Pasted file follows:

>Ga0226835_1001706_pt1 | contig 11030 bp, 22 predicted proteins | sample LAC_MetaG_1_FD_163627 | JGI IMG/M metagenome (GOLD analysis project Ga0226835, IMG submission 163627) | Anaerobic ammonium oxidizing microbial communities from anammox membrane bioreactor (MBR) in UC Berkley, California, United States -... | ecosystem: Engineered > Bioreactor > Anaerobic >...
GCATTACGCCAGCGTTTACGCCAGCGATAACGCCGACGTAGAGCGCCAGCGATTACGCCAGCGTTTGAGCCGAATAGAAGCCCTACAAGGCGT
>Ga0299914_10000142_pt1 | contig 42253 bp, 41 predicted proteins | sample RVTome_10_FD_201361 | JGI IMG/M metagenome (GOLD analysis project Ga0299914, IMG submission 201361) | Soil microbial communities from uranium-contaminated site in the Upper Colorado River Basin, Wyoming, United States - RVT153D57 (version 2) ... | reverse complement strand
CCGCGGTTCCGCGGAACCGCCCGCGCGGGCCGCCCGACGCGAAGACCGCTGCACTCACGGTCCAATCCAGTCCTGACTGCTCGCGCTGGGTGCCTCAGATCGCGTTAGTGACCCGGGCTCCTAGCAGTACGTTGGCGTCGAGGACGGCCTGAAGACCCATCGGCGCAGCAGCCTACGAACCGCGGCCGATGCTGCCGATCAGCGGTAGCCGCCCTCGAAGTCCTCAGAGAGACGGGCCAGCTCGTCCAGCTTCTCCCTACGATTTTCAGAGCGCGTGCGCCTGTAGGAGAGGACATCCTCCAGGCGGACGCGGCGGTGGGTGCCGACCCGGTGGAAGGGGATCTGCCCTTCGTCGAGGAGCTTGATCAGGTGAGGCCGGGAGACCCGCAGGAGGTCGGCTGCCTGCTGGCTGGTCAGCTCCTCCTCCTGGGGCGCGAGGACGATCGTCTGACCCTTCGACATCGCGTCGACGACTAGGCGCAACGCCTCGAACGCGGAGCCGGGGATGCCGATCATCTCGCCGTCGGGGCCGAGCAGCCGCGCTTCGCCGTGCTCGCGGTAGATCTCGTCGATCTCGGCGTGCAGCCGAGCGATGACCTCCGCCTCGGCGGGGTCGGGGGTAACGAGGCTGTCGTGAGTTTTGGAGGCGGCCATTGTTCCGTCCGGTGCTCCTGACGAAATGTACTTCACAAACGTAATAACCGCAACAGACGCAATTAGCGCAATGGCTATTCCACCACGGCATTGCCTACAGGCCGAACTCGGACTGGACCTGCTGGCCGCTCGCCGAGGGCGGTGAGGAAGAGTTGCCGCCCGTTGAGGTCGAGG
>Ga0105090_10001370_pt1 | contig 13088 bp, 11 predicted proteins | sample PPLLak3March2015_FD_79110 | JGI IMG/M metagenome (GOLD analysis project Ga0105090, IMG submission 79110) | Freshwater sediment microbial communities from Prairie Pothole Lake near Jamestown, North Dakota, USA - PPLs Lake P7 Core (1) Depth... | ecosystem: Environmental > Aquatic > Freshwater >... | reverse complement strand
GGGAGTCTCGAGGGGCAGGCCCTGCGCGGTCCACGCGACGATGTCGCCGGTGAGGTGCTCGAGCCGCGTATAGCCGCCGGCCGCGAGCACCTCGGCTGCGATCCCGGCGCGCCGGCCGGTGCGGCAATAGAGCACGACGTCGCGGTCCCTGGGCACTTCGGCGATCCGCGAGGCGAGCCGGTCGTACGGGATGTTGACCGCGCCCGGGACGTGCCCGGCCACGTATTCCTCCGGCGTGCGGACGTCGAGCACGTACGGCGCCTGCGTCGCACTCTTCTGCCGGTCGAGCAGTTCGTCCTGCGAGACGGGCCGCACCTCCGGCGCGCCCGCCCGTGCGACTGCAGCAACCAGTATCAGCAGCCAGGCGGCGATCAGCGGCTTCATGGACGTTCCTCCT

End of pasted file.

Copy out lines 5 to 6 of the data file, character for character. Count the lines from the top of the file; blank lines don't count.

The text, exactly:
>Ga0105090_10001370_pt1 | contig 13088 bp, 11 predicted proteins | sample PPLLak3March2015_FD_79110 | JGI IMG/M metagenome (GOLD analysis project Ga0105090, IMG submission 79110) | Freshwater sediment microbial communities from Prairie Pothole Lake near Jamestown, North Dakota, USA - PPLs Lake P7 Core (1) Depth... | ecosystem: Environmental > Aquatic > Freshwater >... | reverse complement strand
GGGAGTCTCGAGGGGCAGGCCCTGCGCGGTCCACGCGACGATGTCGCCGGTGAGGTGCTCGAGCCGCGTATAGCCGCCGGCCGCGAGCACCTCGGCTGCGATCCCGGCGCGCCGGCCGGTGCGGCAATAGAGCACGACGTCGCGGTCCCTGGGCACTTCGGCGATCCGCGAGGCGAGCCGGTCGTACGGGATGTTGACCGCGCCCGGGACGTGCCCGGCCACGTATTCCTCCGGCGTGCGGACGTCGAGCACGTACGGCGCCTGCGTCGCACTCTTCTGCCGGTCGAGCAGTTCGTCCTGCGAGACGGGCCGCACCTCCGGCGCGCCCGCCCGTGCGACTGCAGCAACCAGTATCAGCAGCCAGGCGGCGATCAGCGGCTTCATGGACGTTCCTCCT